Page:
Their size was good too — it felt like a good cookie when you held it — and the biggest surprise was that the applesauce did not lend an added flavour, but rather reduced and balanced the sweetness of the cookies and added adequate moisture.
3 to 4 tbsp thick yoghurt per egg
Alright, full disclaimer: I baked a batch with Epigamia’s coconut jaggery yoghurt for a failed round with a different recipe and had to switch to hung dairy curd for the second trial. But from my findings, the vegan and non-vegan yogurts work the same.
These spread evenly into good large cookies and thankfully did not stick to the parchment. Their texture was similar to oat cookies. These took 17 minutes to bake, had a very soft centre and a gooey bottom, but, surprisingly, they held together. A warm cookie from this batch was a delight, but it was particularly sweeter than any other.
When it comes to mimicking an egg, I won’t call it a replica. If anything, it is a substitute for the banana substitute.
3 to 4 tbsp aquafaba per egg
I messed up here, badly. I was extremely excited about this one because it’s unbelievable how bean juice can turn into stiff eggy peaks. I soaked my chickpeas, boiled them the next morning and whipped my aquafaba. It did not work.
It could be because the aquafaba wasn’t concentrated enough or I did not add any wildcard ingredients like cornstarch or it was under-whipped or overbeaten. I did not give this another go, because if it takes so much effort to get a replacer working, it’s probably not worth it.
I used the frothy semi-liquid aquafaba but had to increase the suggested quantity to bind the dough. With so much water content, it wasn’t surprising that the cookies spread too quickly and into crackers. It took them over 30 minutes to firm up enough to not have a soggy bottom.
Upon cooling, they were stuck to the parchment very, very badly. All except one of these cookie broke and none of them were still cooked. These were hard crackers that tasted chalky.
But if you have access to canned chickpeas, using that aquafaba has been known to work extremely well. However, getting the consistency right for the homemade version is quite difficult, and anything other than the texture of canned aquafaba would be bust.
2 tbsp replacer per egg
The only egg replacer I could find easily in India was by Urban Platter. While it is not vegan, I thought it would be worth a shot. It wasn’t.
The powdered egg replacer does not require mixing with water or any other liquid. Eggs are required for moisture and binding, and as this was dry powder, there was no way coconut oil would’ve combined everything into a dough. I mixed the replacer with water at a 1:1 ratio to give it some fluidity.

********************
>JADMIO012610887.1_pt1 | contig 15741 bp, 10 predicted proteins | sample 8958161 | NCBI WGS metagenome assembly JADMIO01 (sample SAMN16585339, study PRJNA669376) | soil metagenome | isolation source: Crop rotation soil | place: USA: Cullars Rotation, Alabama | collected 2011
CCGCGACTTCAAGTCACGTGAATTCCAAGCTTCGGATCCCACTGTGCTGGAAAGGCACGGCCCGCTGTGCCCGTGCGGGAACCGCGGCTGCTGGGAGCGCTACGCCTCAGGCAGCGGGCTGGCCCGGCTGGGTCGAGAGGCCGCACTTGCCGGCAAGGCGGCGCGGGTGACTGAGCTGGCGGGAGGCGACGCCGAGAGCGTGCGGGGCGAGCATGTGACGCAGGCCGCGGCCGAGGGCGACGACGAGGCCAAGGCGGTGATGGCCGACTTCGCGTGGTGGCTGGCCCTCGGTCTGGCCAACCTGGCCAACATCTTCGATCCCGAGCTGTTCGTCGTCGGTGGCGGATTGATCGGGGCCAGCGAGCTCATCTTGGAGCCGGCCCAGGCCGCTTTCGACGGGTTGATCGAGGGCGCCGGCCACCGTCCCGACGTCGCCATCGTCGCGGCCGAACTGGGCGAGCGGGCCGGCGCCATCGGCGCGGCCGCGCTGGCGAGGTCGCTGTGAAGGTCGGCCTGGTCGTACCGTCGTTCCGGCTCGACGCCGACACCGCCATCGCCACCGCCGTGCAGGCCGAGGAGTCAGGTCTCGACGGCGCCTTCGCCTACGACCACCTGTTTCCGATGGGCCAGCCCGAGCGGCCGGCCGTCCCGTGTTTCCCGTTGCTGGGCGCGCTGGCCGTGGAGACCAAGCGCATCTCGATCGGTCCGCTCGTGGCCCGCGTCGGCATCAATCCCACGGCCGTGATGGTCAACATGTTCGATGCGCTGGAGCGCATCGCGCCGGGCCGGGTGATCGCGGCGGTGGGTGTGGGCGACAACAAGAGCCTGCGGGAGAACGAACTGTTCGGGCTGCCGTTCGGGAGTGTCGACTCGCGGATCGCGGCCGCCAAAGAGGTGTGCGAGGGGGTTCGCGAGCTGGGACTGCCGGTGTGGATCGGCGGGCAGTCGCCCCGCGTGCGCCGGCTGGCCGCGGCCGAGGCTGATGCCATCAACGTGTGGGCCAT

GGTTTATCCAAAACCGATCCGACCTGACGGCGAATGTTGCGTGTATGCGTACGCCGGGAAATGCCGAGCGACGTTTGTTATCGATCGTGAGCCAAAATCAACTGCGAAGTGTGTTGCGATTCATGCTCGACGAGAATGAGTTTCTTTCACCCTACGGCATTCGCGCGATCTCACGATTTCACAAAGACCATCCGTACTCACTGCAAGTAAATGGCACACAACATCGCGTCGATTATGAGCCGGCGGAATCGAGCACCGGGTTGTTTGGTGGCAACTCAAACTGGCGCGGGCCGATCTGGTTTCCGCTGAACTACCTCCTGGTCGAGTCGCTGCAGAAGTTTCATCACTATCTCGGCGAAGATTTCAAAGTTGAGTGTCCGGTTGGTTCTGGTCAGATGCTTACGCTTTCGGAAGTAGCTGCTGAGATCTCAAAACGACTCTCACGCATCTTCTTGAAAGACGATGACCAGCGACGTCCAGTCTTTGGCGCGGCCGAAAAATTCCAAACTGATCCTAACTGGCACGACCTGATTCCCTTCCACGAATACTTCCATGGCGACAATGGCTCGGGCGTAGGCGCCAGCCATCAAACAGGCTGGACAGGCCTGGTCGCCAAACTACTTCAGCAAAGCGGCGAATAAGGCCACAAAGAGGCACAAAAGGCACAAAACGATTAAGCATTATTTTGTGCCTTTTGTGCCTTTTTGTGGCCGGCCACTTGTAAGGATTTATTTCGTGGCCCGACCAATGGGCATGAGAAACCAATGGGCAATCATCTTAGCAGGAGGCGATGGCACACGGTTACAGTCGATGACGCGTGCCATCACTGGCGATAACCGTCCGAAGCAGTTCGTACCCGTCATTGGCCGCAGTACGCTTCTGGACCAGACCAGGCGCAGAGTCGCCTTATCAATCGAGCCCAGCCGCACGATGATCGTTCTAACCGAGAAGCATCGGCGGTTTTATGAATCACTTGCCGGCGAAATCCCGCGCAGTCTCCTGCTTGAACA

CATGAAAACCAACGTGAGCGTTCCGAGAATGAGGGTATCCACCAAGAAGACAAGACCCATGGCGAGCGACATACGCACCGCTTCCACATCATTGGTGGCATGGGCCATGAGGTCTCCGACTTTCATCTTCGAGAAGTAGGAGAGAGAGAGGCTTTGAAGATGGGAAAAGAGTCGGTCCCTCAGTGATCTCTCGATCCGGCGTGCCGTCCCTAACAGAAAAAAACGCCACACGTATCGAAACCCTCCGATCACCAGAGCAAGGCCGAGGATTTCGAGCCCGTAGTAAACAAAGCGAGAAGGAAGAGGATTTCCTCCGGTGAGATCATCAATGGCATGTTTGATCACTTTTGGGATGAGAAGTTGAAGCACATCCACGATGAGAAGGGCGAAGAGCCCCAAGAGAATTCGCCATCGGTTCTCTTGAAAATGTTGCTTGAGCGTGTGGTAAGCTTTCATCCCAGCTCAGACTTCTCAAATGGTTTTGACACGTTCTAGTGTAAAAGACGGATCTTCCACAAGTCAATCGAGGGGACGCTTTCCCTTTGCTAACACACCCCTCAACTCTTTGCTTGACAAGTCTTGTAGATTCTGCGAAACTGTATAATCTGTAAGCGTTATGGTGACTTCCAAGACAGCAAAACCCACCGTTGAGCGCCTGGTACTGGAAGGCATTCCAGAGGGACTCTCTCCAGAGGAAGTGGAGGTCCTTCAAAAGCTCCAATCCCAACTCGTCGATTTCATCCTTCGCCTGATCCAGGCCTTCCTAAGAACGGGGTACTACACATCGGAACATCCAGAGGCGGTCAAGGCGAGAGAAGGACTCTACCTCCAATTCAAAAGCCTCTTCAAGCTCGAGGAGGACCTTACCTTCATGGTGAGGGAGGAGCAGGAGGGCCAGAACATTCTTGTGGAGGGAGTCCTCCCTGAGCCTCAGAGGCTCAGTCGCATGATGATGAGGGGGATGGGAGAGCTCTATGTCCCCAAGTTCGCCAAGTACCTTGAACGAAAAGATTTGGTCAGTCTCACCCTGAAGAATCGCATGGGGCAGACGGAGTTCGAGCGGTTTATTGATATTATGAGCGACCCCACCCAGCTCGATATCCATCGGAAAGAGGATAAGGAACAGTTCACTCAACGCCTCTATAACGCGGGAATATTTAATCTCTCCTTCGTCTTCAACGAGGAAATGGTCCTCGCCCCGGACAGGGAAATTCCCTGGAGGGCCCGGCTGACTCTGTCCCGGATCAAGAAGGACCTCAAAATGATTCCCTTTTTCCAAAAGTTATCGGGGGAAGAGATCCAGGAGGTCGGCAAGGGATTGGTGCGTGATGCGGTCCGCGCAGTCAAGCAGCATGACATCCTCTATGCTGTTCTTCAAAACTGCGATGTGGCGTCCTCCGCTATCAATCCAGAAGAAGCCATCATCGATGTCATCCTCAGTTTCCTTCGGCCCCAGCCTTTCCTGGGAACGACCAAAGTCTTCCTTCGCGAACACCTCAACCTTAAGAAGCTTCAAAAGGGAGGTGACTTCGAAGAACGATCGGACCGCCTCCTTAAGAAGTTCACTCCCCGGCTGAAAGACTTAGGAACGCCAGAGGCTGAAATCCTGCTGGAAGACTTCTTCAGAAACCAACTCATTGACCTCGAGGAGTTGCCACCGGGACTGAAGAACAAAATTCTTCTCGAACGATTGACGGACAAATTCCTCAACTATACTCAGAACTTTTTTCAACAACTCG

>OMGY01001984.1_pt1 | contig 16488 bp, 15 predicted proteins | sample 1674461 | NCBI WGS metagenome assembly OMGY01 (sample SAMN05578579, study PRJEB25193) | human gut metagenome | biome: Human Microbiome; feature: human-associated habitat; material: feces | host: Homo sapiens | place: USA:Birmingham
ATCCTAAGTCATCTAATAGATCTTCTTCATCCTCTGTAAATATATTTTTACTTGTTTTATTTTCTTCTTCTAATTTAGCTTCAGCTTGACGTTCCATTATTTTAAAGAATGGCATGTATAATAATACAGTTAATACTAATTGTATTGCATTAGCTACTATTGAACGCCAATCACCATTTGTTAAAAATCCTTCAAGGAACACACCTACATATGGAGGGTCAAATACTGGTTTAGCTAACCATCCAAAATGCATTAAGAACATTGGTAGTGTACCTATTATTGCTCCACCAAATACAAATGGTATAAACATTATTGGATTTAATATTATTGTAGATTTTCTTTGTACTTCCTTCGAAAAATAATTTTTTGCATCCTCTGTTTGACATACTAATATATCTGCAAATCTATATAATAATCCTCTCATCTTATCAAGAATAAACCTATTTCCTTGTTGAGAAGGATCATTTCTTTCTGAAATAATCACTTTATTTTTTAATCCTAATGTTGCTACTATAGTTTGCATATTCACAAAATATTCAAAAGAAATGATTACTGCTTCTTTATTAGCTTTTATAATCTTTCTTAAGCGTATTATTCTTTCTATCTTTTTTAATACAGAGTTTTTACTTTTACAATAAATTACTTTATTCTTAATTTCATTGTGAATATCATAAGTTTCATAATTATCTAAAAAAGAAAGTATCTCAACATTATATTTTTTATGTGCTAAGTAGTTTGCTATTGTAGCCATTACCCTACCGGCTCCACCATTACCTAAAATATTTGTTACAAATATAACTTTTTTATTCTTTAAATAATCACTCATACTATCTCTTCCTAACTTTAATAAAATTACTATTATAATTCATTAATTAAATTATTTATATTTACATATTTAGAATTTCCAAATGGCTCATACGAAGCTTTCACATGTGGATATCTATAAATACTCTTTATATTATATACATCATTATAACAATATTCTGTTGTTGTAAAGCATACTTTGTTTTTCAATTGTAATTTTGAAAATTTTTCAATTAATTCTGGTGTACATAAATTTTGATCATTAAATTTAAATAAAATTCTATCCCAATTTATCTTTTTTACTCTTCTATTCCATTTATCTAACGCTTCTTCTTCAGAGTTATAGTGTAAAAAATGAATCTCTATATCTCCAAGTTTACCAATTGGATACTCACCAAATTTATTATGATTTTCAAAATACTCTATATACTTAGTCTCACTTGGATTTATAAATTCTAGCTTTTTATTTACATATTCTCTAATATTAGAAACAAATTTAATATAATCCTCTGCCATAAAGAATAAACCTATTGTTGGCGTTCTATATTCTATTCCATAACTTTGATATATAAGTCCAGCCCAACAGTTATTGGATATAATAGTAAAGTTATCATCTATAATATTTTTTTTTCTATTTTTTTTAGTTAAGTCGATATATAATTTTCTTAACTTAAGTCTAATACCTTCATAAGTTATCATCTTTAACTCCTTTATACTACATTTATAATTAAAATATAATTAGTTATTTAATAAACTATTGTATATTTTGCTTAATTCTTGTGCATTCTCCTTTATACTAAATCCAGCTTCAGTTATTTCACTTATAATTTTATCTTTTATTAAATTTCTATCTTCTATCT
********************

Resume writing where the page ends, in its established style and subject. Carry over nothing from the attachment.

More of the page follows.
I was soon greeted with pancake cookies that spread way too much. They tasted like milk powder, which only added extra sweetness.
Can you veganise any cookie recipe easily?
As someone who was racking her brain for a month to find a recipe that works, calling it an easy task would be a big fat lie. I started off with the Food Lab’s Chocolate Chip Cookies, substituting butter for coconut oil and different egg substitutes. I ended up with four oily batches of limp pancake-looking cookies.
That said, this specific recipe uses butter as an essential ingredient. If you use vegan butter, this recipe is a cakewalk, but for someone who couldn’t find it, coconut oil dependency makes veganising it difficult.
If you can identify the purpose played by an ingredient, substitution is not the most difficult task. However, you may not always get mirroring results.
Adapting recipes is difficult but not impossible. It takes experimentation and spontaneity. Despite my fear of eyeballing measurements in cookies, adding extra flour to a dough that looks wonky should not hurt too much. Adapting recipes requires thought and creativity. For some, that comes easy; for others, tweaking pre-existing eggless recipes plays well.
Eggs play a very essential role in cookies. When base recipes do not reply on any wet ingredient other than butter/oil and egg, understand that you are looking for a substitute that binds as well as adds volume to your dough.
This is why applesauce won. Apart from the look of the final cookie, this substitute worked exactly like an egg. Flax egg was a close second. Also, make sure you do not introduce too much water, as it adds elasticity and makes your dough expand a lot.
Aquafaba was a pain to work with for this very reason; stiff peaks should hopefully perform better. Having seen our editor Anay Mridul’s vegan adaptation of the Food Lab cookies makes me sure that aquafaba is not a disappointment if done right.
Keeping these pointers in mind, I was surprised that mashed banana and chia eggs did not perform well, given the top two contestants were so close to these. This only proves there are no hard-and-fast rules to baking and tells you about a whole world of gastronomy that cannot be learnt from three internet searches.